City looking at plan for 2 diesel/electric buses
Replacing Aspen’s two Galena Street Shuttle vehicles with a pair of hybrid diesel/electric buses would cost as much as $500,000 – a price tag that gave the City Council cause for pause yesterday.
The city is exploring the environmentally friendly buses, made by a Chattanooga, Tenn., bus company called AVS, for the Galena Street route. The shuttle runs in the summer and winter seasons, using a familiar red and white vehicle that looks little like a bus.
AVS is willing to provide what it calls the Aspen Tram to replace the shuttle. The 22-foot-long, 14-passenger vehicle features a doorless entry and open-air windows during the summer, just like the shuttle, but it more closely resembles a bus.
It would cost $200,000 apiece, plus other equipment needed to maintain the batteries, according to Kenny Osier, director of maintenance for the Roaring Fork Transit Agency. Altogether, the purchase of two vehicles would cost $450,000 to $500,000, he estimated.
Replacing the existing shuttles with vehicles like the ones used now would cost $120,000 to $140,000, said Randy Ready, assistant city manager.
The new vehicles use diesel power to run a turbine that powers a generator, reducing pollutants and offering a quiet ride, according to AVS.
“It’s still somewhat closer to experimental technology,” Osier said. “I wouldn’t feel comfortable recommending this purchase without some city people going and looking at it.”
On the other hand, said Osier, the hybrid buses may make more sense than a pure electric bus, which the city experimented with this summer on the Music Tent route. That bus required battery recharging, making its continuous use out of the question, he said.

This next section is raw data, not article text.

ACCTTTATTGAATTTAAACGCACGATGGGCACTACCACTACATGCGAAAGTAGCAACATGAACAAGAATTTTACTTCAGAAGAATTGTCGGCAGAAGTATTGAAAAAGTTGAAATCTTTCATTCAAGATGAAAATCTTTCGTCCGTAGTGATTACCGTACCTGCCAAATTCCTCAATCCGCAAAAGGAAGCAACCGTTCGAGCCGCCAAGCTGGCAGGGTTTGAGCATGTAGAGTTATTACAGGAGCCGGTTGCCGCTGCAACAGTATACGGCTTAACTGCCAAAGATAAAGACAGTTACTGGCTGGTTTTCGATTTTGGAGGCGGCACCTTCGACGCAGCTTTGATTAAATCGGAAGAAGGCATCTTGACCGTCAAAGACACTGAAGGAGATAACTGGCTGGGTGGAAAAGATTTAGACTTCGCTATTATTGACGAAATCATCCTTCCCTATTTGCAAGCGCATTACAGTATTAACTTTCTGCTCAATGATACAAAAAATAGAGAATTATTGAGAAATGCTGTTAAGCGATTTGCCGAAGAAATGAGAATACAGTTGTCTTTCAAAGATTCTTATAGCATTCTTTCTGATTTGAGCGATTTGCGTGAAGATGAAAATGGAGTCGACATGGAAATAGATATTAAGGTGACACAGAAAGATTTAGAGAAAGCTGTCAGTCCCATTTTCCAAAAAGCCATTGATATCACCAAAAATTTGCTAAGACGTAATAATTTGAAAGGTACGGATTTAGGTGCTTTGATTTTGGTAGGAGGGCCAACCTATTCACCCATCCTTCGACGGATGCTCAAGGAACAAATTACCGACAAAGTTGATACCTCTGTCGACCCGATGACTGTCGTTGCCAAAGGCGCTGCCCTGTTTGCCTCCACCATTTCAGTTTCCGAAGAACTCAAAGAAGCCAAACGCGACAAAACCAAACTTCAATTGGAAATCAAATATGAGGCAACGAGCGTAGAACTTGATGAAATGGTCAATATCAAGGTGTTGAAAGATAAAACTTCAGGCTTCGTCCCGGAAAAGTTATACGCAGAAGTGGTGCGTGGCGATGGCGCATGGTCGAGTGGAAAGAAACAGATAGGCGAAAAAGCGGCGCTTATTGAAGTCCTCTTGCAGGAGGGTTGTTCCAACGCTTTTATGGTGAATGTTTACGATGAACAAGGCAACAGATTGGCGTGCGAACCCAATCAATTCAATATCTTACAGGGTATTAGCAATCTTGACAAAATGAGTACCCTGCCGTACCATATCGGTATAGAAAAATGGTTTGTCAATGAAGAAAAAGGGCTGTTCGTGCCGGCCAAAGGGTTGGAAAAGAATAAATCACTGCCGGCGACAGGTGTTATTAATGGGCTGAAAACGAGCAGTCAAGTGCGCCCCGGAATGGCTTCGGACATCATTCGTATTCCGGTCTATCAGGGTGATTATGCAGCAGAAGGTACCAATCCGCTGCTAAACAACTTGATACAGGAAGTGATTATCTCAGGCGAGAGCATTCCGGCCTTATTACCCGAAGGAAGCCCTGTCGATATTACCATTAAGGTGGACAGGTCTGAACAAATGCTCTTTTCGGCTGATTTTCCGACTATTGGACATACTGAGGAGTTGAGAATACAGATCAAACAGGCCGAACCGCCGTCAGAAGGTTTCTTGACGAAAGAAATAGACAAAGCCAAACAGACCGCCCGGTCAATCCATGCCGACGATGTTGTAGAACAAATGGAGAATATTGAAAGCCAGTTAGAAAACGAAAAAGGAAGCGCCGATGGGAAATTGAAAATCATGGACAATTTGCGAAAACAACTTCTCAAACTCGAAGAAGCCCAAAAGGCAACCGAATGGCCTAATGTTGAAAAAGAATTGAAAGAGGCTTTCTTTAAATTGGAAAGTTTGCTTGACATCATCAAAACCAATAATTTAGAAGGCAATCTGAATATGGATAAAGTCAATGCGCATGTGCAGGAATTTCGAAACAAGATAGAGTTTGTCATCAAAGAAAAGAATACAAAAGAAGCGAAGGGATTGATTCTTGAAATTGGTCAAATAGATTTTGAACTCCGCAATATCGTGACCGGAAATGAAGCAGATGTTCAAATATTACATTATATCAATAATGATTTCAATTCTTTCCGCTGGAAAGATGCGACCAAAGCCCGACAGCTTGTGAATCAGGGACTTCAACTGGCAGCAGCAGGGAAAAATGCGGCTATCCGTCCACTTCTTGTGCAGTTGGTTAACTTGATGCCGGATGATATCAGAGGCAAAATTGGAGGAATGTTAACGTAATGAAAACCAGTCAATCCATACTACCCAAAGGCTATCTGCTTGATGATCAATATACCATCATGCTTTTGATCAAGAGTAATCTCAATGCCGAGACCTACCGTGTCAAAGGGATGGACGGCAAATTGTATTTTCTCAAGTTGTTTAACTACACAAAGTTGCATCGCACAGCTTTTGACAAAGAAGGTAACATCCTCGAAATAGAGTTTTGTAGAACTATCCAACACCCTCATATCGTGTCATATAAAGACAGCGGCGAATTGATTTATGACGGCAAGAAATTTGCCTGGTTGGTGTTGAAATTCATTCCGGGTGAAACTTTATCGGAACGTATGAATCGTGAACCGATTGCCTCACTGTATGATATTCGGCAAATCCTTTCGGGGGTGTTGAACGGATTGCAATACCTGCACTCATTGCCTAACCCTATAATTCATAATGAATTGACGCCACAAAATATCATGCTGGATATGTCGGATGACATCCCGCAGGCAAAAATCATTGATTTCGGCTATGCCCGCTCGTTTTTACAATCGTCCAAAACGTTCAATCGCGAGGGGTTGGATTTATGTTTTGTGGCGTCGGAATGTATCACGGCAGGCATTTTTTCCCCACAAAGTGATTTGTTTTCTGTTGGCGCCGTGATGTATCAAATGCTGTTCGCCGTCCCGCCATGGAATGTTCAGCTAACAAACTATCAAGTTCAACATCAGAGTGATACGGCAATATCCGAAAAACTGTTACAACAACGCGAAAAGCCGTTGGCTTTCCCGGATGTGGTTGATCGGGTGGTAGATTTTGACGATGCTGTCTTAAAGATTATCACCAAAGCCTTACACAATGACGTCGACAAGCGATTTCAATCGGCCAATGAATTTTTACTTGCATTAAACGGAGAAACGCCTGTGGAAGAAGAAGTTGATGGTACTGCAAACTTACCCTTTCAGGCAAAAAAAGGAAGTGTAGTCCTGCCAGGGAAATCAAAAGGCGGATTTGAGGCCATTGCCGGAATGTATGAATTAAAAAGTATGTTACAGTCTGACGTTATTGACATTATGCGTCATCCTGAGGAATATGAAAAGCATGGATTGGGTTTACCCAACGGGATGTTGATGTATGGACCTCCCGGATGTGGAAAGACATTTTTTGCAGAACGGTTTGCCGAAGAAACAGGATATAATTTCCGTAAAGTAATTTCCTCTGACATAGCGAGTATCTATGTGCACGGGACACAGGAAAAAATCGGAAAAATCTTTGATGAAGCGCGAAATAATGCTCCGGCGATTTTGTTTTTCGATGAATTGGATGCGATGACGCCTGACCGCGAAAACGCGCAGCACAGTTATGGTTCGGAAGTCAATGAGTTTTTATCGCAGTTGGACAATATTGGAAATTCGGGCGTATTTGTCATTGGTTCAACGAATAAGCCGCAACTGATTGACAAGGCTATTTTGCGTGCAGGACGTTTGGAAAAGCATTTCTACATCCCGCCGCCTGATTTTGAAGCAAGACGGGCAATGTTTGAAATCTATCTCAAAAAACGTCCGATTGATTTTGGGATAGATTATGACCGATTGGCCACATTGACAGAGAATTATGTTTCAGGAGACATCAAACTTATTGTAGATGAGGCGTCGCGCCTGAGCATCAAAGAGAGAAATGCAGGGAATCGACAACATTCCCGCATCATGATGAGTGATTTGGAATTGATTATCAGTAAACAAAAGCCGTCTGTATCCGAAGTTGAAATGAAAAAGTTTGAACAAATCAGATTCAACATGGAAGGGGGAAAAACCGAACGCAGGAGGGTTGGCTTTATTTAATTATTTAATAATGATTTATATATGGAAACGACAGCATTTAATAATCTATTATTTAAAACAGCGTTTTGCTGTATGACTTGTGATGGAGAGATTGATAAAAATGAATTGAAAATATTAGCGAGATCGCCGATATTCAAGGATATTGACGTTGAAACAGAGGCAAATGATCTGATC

“In the overall scheme of things, if somebody said, ‘Is it realistic for the city to go to electric vehicles?’ I would say no,” Osier said.
The experimental electric bus, which the city has leased for two years, will be back on the streets next summer, according to Ready.
Mayor Rachel Richards suggested asking the bus manufacturer if it would be willing to lease Aspen the hybrid vehicles so the city could try them out without committing to their purchase.
Part of the Galena Street Shuttle’s success, Richards noted, is that it doesn’t look like a bus. It’s fun, she said, to hop on it for a few blocks.
“This looks more like a bus. Would it attract the same sort of ridership?” she said.
If the city wants to order the new buses, it will have to do so soon in order to have them on the streets next summer, Osier said.
The council, meeting at its informal lunch session, made no decision but appeared to agree the hybrid buses are worth further research.
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